Like all married couples, we’ve had our share of disagreements, arguments, and fights over 40 years. Some of those fights have been reasonably civil and others have involved slamming doors, yelling, sarcasm, and other uncivil behaviors. Neither of us ever hit the other or committed any violence.

I can tell you all about how to fight badly:

  • Expect your spouse to read your mind.
  • Never give in.
  • Demand your own way.
  • Use the silent treatment.
  • Drag up old grievances.

If you’re married, you can probably add a few choice habits of your own – it seems we all know how to fight ugly without even trying.

But to fight fair – that takes effort. It takes time. It takes humility, grace, and love. It’s hard, so much harder than fighting ugly is, but so worth the effort. I encourage you, whether you’ve been married 6 weeks, 6 years, or 56 years, to take the time – always! – to fight in the right way.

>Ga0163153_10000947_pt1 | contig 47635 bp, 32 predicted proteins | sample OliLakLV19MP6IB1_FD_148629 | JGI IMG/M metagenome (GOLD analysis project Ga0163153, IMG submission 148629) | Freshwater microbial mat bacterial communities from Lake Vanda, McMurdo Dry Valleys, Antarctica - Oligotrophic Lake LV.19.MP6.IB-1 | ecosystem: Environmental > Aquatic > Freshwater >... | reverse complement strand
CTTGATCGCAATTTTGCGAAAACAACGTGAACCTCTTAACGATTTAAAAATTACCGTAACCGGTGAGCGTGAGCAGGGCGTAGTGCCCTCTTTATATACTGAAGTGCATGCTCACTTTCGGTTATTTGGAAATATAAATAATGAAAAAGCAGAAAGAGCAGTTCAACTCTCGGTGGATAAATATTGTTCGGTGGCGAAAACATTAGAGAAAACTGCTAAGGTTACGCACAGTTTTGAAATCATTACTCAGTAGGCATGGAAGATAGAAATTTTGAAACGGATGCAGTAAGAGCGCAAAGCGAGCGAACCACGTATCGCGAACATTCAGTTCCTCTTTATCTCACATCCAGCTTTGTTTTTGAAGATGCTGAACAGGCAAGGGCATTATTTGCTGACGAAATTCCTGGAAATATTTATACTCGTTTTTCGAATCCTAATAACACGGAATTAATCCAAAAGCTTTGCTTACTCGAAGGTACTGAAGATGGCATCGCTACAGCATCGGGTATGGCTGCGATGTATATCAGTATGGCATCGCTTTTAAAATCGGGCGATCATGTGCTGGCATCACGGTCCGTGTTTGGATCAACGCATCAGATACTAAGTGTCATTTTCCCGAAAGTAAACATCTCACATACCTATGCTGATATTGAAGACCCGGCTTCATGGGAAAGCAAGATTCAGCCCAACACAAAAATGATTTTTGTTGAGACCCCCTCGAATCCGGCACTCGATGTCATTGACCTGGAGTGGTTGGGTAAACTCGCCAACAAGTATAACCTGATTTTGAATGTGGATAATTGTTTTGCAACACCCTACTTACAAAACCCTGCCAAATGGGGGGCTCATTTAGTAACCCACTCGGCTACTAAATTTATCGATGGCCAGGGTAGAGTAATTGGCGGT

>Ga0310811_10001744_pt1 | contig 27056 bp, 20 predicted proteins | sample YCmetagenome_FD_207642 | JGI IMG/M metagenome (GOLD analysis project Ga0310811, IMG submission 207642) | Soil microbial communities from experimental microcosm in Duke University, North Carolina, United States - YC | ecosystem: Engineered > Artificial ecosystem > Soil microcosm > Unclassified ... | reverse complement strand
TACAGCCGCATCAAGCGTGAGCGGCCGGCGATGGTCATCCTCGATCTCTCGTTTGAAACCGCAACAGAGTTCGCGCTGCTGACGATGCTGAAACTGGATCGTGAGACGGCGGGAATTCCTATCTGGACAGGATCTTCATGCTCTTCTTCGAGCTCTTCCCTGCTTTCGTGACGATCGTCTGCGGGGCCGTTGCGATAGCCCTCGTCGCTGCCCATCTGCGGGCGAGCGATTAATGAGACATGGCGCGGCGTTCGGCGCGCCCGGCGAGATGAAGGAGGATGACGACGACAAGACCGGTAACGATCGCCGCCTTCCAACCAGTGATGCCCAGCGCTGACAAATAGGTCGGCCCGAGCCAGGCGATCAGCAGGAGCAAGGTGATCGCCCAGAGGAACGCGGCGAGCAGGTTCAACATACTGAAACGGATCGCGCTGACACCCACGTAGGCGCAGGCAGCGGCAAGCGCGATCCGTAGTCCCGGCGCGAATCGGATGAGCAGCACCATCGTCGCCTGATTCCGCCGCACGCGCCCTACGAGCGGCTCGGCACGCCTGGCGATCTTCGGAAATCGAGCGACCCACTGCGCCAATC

What is the right way? It’ll be helpful to think of the right way to fight as answers to the basic “W” questions (and one “H”): who, what, where, when, why, and how.

NOTE: This series on fighting fair in marriage is not designed to address serious problems such as physical or sexual abuse, alcohol or drug problems, adultery, or issues with law enforcement. I am not a marriage counselor, just a long-time married wife who wants to share what I’ve learned.

Who is Involved in Fair Fights?